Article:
The Reduction of Fiscal Space in Zambia?Dutch Disease and Tight-Money Conditionalities
During 2005-2006, appreciation of the Kwacha, Zambia?s currency, had a significant negative impact on public income. This exchange-rate effect received little notice in the debate over macroeconomic policy. The appreciation reduced fiscal space largely because of binding IMF conditionalities on monetary polices. The fiscal effect had two major revenue components: a fall in the domestic-currency income equivalent of official development assistance and a fall in trade taxes. In 2005, the negative effect on the public budget of the Kwacha appreciation was largely balanced by the positive impact on reducing external debt service. This positive impact ended, however, with debt relief and was almost zero after 2005. Obviously, these revenue effects, though little noticed, had negative implications for Zambia?s ability to achieve the MDGs. The Zambia experience underscores some important general lessons. It indicates, for example, the necessity to coordinate fiscal, monetary and exchange-rate policy in order to achieve sustained growth, employment generation and poverty reduction. Most important, this experience is also a clear example of the dysfunctional consequences of having low-inflation targets rule monetary policy. In the context of currency appreciation, setting limits on the domestic money supply prevents effective exchange-rate management. This necessarily creates, as a by-product, larger fiscal deficits and, consequently, more public borrowing. And these negative fiscal consequences could significantly constrict the resources that some developing countries need to achieve the MDGs.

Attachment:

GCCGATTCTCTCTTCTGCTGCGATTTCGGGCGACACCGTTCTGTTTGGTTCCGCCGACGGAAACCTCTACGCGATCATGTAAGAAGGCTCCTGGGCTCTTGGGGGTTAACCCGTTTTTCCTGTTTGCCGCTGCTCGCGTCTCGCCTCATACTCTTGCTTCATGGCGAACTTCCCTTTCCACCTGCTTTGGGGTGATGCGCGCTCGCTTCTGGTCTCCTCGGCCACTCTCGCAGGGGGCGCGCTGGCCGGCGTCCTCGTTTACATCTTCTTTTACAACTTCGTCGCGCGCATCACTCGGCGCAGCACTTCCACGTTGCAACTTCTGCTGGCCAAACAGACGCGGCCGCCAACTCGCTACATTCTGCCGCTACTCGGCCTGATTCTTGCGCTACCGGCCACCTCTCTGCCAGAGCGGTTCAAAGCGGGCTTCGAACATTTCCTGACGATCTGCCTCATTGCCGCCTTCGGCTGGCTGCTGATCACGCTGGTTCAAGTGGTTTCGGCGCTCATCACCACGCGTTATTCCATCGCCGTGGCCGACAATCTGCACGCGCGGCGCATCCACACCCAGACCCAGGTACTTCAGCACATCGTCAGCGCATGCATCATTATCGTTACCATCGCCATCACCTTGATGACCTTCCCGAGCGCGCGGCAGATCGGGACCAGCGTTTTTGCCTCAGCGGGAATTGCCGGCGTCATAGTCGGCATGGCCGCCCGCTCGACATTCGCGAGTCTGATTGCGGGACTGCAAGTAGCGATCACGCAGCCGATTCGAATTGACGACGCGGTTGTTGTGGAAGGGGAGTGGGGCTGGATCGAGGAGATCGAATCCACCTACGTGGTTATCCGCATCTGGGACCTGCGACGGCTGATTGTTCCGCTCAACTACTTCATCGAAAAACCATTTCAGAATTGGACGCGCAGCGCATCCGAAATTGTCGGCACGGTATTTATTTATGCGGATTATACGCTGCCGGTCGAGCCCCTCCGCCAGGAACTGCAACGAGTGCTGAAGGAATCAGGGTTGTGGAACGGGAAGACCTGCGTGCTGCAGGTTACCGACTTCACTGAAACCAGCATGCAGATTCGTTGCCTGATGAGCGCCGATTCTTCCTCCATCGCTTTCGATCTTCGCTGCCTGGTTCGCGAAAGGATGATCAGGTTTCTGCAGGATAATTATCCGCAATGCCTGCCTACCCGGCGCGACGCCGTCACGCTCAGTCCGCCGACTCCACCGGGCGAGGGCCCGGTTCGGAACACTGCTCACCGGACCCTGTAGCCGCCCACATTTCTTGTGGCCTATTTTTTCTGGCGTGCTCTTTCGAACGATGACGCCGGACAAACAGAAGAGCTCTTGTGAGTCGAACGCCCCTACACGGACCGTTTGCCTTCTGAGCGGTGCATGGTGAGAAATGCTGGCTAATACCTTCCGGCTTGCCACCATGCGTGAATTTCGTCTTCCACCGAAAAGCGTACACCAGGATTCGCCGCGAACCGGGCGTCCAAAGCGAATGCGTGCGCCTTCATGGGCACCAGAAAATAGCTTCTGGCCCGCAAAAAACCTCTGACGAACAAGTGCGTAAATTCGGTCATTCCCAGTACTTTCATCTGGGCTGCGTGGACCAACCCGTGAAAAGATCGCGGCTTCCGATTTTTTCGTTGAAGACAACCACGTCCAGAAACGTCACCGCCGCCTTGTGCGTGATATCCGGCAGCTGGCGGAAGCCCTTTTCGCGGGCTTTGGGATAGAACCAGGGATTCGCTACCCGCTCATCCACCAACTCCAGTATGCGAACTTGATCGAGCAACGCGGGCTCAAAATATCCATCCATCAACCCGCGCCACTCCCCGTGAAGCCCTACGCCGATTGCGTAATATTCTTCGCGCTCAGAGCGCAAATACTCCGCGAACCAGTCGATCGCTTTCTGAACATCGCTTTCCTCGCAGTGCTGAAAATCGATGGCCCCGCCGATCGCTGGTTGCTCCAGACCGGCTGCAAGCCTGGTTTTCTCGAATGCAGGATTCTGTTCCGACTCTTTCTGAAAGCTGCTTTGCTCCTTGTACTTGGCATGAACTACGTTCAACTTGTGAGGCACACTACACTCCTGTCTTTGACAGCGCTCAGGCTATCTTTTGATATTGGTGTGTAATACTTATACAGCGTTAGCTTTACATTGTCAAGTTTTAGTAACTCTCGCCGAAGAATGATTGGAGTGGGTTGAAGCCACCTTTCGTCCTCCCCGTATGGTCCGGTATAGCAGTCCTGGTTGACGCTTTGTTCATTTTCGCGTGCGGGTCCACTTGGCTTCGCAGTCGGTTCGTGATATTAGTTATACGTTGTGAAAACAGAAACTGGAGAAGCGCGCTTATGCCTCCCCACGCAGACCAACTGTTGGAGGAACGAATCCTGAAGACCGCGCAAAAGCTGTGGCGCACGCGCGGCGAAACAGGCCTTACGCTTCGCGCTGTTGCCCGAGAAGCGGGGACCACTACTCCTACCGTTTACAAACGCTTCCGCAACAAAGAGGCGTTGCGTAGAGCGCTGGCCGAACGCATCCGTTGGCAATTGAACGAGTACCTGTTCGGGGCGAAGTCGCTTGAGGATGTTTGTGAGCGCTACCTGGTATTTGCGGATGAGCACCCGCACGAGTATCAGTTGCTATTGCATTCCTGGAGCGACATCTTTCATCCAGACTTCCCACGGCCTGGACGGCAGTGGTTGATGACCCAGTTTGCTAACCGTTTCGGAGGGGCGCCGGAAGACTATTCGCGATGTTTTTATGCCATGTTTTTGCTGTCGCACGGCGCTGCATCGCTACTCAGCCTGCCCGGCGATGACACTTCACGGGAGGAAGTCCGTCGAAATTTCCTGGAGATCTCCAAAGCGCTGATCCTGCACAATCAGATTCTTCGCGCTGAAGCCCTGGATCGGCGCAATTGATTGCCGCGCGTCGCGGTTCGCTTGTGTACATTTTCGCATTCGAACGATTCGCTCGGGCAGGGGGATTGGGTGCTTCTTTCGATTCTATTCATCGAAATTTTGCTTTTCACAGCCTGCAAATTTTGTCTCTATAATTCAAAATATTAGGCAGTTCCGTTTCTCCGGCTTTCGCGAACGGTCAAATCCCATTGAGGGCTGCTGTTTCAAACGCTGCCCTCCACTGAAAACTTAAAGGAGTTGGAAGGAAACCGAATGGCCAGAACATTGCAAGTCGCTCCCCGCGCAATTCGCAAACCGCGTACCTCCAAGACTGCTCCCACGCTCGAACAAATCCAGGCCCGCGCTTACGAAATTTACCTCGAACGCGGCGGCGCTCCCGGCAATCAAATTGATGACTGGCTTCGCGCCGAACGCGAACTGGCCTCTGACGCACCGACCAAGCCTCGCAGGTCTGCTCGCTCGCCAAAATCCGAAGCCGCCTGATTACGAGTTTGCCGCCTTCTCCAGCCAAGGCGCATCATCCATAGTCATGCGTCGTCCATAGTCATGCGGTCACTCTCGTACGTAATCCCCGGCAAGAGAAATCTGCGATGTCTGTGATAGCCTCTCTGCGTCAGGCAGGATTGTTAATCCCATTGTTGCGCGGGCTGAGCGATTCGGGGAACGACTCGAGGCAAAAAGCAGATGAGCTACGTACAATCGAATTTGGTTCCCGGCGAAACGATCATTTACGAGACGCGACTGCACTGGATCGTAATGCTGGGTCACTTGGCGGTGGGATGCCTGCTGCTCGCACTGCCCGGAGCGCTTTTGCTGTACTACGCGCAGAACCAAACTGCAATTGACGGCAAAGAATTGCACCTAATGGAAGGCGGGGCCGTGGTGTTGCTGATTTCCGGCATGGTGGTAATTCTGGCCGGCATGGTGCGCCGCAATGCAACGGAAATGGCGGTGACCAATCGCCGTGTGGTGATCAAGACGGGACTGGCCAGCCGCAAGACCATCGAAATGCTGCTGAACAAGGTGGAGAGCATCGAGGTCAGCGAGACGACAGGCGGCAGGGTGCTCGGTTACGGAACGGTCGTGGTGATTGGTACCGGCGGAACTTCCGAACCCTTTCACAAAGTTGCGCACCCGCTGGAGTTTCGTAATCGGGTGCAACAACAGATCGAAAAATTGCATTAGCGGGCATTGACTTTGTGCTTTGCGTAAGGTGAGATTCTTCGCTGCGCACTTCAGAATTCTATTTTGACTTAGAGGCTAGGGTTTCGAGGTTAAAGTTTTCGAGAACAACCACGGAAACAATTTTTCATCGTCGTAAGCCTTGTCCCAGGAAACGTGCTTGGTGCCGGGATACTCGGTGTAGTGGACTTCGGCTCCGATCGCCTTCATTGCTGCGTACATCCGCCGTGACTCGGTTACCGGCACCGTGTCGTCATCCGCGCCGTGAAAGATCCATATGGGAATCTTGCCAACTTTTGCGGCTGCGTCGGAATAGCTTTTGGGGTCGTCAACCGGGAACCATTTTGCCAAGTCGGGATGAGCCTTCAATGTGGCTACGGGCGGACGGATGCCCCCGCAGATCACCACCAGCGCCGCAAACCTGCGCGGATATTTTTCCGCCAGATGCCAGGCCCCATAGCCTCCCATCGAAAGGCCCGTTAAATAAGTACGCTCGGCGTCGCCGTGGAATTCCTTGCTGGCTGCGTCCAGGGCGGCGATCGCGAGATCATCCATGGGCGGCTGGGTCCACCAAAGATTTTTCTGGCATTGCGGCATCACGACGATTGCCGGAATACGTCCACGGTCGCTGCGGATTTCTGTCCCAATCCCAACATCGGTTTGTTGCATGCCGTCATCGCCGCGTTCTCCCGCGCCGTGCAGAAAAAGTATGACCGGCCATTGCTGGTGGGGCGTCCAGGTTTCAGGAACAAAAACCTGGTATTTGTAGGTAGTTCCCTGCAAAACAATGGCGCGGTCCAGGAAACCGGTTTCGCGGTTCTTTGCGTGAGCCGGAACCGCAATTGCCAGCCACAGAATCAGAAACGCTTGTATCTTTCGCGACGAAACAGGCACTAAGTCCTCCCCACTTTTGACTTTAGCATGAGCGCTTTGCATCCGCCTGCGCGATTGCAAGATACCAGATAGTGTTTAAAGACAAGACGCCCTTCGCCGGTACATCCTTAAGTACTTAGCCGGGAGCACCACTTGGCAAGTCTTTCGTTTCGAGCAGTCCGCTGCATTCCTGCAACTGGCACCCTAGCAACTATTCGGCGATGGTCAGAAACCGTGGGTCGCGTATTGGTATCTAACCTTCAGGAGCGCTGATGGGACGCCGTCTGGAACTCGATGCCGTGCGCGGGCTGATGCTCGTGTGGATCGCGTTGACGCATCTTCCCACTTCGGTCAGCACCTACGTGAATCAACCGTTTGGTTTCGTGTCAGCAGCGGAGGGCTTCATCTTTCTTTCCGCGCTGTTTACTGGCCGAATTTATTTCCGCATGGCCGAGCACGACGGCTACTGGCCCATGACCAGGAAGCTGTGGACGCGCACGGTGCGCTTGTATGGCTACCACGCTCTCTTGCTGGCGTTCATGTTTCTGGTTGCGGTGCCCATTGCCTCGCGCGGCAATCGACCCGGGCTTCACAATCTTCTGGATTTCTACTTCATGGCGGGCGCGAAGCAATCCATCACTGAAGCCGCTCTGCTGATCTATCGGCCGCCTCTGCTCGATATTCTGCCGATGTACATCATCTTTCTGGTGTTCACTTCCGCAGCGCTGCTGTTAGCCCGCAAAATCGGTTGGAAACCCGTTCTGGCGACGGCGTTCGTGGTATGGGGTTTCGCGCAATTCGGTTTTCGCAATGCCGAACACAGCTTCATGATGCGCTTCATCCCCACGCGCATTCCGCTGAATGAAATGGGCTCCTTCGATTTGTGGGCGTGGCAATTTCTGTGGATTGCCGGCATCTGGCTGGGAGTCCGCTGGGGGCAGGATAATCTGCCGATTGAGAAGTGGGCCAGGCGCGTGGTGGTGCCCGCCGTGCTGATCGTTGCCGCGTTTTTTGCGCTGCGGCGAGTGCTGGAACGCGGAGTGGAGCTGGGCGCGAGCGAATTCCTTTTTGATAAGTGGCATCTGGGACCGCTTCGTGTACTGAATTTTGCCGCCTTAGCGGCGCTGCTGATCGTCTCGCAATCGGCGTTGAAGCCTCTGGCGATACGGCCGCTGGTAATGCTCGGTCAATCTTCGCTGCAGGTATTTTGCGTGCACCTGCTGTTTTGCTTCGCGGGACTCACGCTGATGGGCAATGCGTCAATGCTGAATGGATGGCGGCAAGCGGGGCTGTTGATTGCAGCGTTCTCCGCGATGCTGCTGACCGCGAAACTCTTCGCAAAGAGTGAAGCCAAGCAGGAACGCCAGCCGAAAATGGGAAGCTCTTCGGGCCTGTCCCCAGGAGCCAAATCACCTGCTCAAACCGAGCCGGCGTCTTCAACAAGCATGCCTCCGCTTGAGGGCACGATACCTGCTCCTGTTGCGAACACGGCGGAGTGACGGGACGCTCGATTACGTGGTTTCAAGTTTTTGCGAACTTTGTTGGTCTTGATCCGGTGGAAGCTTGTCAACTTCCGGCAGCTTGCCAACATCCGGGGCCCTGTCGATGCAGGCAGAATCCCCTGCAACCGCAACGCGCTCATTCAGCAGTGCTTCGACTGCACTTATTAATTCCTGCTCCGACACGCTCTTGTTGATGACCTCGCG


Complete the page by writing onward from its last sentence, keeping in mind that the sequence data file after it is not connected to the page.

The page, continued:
|Date of creation:||Jan 2008|
|Publication status:||Published by UNDP - International Poverty Centre, January 2008, pages 1-16|
|Contact details of provider:|| Web page: http://www.ipc-undp.org|
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